This does not come naturally to Salesians. Don Bosco was so inclusive of others he neglected to 'include' himself. His health was in peril a number of times due to nearly working himself to death. One of the saddest things I have ever seen is a collection of photographs of Don Bosco in his rooms at Valdocco—the images are in ten year intervals and you can see Bosco age in such a short amount of time. Those of us who walk in his shoes must serve others but remember to serve our own needs too.
In the Gospel of John we read
Therefore Jesus said again, "Very truly I tell you, I am the gate for the sheep. 8 All who have come before me are thieves and robbers, but the sheep have not listened to them. 9 I am the gate; whoever enters through me will be saved.[a] They will come in and go out, and find pasture. 10 The thief comes only to steal and kill and destroy; I have come that they may have life, and have it to the full.
11 "I am the good shepherd. The good shepherd lays down his life for the sheep. 12 The hired hand is not the shepherd and does not own the sheep. So when he sees the wolf coming, he abandons the sheep and runs away. Then the wolf attacks the flock and scatters it. 13 The man runs away because he is a hired hand and cares nothing for the sheep.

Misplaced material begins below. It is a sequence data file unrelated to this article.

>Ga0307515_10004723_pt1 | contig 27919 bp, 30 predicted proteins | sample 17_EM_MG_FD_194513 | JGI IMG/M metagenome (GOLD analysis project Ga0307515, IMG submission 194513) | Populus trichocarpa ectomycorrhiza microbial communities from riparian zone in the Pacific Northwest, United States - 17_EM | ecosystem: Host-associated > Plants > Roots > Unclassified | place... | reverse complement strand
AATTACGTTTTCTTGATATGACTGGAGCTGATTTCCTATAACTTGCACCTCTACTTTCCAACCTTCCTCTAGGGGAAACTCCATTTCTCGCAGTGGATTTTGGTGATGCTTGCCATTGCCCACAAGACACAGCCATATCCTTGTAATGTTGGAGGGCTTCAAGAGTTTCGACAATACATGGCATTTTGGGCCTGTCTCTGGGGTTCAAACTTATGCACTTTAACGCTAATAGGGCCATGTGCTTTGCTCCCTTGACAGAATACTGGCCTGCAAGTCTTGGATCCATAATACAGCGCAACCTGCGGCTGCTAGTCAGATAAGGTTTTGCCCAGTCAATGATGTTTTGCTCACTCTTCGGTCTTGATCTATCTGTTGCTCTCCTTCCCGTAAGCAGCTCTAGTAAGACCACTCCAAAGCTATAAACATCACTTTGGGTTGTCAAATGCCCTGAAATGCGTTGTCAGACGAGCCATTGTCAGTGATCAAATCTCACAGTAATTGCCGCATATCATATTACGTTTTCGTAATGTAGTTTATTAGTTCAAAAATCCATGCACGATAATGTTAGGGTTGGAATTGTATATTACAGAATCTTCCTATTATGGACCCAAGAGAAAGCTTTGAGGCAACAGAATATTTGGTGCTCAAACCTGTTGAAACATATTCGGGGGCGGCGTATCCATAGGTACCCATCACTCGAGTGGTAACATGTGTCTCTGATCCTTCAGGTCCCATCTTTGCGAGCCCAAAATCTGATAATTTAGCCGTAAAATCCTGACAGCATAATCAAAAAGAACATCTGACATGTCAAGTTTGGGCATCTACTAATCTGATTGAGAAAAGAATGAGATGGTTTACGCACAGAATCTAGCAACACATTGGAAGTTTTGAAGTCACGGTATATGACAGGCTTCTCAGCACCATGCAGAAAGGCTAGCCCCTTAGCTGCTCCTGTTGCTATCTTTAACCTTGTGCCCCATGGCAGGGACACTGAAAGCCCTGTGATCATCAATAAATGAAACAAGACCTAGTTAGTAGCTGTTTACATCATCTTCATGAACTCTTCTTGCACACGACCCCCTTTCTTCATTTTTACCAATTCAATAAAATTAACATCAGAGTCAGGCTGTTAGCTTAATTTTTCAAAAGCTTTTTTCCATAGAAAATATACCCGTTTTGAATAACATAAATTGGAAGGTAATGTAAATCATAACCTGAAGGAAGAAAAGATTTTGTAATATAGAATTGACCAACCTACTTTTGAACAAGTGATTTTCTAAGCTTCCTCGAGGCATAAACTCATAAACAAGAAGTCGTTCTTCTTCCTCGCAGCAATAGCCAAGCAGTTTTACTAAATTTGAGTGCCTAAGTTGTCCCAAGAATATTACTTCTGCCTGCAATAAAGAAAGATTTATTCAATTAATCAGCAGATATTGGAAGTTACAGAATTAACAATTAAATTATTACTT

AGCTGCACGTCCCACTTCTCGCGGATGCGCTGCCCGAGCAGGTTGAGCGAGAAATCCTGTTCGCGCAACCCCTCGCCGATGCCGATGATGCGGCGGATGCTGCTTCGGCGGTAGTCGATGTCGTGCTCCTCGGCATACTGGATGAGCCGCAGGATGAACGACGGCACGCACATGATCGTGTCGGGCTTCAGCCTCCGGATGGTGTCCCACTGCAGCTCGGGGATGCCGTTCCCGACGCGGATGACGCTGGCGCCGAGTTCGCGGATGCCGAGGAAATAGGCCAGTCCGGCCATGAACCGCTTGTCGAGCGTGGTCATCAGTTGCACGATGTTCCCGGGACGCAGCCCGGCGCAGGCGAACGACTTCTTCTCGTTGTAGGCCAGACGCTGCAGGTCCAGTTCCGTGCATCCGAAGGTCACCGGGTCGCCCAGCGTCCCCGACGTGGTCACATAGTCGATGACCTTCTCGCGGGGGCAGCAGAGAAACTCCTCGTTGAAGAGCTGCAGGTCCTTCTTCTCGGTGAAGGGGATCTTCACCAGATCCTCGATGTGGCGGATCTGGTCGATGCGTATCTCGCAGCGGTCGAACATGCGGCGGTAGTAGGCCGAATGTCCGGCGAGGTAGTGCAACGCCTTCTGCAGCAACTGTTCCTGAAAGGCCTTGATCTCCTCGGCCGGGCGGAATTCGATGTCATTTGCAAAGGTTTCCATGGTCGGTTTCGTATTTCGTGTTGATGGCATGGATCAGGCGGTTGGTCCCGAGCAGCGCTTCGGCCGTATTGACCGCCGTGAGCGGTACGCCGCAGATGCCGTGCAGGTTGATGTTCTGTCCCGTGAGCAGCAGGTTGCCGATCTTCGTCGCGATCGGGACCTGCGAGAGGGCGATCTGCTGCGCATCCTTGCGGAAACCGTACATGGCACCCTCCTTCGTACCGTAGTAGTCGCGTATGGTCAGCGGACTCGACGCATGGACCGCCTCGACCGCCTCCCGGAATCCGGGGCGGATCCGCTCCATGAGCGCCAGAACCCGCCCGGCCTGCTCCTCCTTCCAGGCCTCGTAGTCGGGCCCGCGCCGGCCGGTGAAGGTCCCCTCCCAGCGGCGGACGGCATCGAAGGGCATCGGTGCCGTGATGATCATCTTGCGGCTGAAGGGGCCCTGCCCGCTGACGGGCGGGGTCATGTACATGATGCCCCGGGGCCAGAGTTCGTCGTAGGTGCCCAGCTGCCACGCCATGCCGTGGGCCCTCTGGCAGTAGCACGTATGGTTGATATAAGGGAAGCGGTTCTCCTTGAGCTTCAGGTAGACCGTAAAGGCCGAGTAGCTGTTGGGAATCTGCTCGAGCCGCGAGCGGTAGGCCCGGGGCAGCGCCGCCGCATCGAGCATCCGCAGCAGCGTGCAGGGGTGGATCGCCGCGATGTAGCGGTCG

14 "I am the good shepherd; I know my sheep and my sheep know me— 15 just as the Father knows me and I know the Father—and I lay down my life for the sheep. 16 I have other sheep that are not of this sheep pen. I must bring them also. They too will listen to my voice, and there shall be one flock and one shepherd.
John 10: 7-16
We, as teachers in the Catholic tradition, with a vocation to the ministry of education, know what it means to be the Good Shepherds. It's what we do. We serve and include, we try never to let one sheep go astray. Yet at this time of the year, it is worth reminding ourselves that in the world of inclusion, we must include our own needs too. My headteacher has taught me the value of self-preservation, whereby at this time of the year, we aim to leave school on at least one evening before 5.30 pm. Or, maybe not work all day Sunday. It's OK to be good to ourselves. This is what self-preservation means to me. It is an act of inclusion that includes me!
Self-Inclusion is a skill I am slowly leaning and to help me on my journey I reflect on this passage from Matthew's Gospel:
Immediately Jesus made the disciples get into the boat and go on ahead of him to the other side, while he dismissed the crowd. After he had dismissed them, he went up on a mountainside by himself to pray. Later that night, he was there alone, and the boat was already a considerable distance from land, buffeted by the waves because the wind was against it.
Shortly before dawn Jesus went out to them, walking on the lake.
Interesting that, Jesus, the great model of inclusion, needed to rest! And he did so before he walked on water. Well, many teachers perform daily miracles! And if rest is good enough for Christ, it's good enough for us.
Please, when including others, take pains to be truly inclusive and think about yourself.